Russian officials are proposing a shorter work week for women so they can better look after their families, local media reported Tuesday.
"Today women — especially those with large families — need more time to provide a proper education and to address their domestic issues. All the more in times of crisis, with rising food prices, etc.," said Vladimir Slepak, head of Russia’s advisory Committee on Social Policy, Labor Relations and Life Quality of Citizens of the Public Chamber, the Moscow Times reported. Slepak's views were echoed by the chief of the Federation Council Committee on Social Policy. "It goes without saying that for women, a tough working schedule is difficult. A flexible schedule would therefore be absolutely appropriate," said Vladimir Ryazansky.
This isn’t the first time Russian politicians have been accused of proposing sexist legislation. Two years ago, a member of the Liberal Democratic Party offered a bill that would let women to take two days of paid leave from work to accommodate their menstrual cycles. Mikhail Degtyaryov wrote at the time, “The pain for the fair sex is often so intense that it is necessary to call an ambulance,” the Daily Mail reported. “'This argument is obviously improper, unreasonable and nothing close to being serious," responded Anna Sobko, of Memorial, the oldest human rights group in Russia.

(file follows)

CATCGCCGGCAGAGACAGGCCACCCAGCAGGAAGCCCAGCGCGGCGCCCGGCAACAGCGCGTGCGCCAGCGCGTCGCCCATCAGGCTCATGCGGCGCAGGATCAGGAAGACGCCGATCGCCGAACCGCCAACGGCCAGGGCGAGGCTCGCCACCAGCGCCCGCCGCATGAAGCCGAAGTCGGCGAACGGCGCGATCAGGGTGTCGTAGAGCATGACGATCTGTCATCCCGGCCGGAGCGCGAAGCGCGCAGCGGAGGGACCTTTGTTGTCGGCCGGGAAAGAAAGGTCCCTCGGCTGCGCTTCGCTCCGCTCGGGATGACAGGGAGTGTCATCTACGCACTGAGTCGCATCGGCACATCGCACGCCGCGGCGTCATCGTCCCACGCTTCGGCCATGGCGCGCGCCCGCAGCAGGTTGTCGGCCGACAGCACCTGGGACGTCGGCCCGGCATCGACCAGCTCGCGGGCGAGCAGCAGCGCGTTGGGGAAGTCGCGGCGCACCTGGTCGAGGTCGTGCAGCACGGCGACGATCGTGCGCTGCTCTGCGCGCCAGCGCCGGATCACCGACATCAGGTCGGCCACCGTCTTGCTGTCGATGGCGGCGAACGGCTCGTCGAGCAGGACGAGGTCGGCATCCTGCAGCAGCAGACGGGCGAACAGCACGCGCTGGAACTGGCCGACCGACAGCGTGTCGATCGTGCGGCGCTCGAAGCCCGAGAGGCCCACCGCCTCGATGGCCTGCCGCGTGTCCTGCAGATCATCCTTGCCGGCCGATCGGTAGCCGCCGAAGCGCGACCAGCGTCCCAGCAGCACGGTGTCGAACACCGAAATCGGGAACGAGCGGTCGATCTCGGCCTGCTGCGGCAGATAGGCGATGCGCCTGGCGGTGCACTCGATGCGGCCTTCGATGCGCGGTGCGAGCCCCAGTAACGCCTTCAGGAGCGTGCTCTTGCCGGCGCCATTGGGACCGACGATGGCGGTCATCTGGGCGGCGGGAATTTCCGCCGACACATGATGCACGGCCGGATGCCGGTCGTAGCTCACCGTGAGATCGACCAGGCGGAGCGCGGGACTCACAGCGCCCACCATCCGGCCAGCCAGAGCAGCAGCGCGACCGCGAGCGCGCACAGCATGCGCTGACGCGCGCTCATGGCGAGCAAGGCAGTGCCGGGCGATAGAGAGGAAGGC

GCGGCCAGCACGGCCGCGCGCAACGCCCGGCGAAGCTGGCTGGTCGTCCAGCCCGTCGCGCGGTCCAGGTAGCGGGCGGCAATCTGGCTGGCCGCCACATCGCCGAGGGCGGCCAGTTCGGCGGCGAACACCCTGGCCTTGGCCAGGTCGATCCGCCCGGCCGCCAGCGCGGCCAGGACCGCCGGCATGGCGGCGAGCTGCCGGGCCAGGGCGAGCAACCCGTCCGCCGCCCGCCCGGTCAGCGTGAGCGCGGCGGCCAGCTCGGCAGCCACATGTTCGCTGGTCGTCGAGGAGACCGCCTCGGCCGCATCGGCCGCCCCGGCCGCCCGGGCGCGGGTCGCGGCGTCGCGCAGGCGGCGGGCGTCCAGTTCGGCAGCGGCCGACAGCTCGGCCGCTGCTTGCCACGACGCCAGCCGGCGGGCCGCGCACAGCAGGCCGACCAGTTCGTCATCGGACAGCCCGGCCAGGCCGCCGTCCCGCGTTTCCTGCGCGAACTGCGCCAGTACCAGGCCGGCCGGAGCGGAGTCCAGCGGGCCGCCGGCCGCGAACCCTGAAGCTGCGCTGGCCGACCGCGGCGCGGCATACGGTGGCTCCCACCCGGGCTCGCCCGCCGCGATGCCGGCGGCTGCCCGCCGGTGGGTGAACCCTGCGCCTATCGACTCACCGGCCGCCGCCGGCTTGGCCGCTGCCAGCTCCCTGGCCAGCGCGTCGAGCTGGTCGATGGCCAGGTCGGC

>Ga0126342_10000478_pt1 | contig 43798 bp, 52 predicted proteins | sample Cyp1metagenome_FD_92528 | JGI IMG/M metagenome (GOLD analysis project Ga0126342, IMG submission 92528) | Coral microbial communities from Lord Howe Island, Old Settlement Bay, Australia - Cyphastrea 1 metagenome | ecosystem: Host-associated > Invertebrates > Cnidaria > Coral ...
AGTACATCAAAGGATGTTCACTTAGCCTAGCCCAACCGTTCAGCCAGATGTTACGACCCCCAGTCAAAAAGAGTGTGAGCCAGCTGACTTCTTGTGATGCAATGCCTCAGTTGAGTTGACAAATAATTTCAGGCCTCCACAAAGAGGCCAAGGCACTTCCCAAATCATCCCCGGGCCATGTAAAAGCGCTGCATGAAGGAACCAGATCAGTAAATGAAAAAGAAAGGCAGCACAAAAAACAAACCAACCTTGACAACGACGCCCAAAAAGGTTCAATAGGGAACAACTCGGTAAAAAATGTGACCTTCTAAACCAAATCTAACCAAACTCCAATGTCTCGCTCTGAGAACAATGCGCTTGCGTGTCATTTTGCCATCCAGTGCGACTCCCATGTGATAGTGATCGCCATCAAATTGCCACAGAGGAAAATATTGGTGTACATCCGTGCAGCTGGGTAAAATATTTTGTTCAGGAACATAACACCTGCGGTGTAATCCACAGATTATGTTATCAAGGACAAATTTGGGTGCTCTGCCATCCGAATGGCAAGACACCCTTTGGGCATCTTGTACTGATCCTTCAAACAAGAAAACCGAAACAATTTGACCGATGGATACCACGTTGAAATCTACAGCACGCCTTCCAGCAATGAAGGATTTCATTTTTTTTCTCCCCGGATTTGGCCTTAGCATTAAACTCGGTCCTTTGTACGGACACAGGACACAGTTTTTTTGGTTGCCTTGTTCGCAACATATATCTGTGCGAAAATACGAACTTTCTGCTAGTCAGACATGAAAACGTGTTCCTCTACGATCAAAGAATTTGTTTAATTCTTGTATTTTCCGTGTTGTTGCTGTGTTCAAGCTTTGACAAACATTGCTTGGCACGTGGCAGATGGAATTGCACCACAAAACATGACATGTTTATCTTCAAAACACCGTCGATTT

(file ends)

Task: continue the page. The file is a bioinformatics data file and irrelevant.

In 2014, Russian legislators proposed instituting a four-day work week, without a pay cut, for all employees, according to RT. MP Andrey Isayev said the plan would simultaneously improve workplace morale and stimulate productivity. Deputy Premier Olga Golodets disagreed. “At present time we cannot afford this. A four-day work week is still a dream for us,” she said.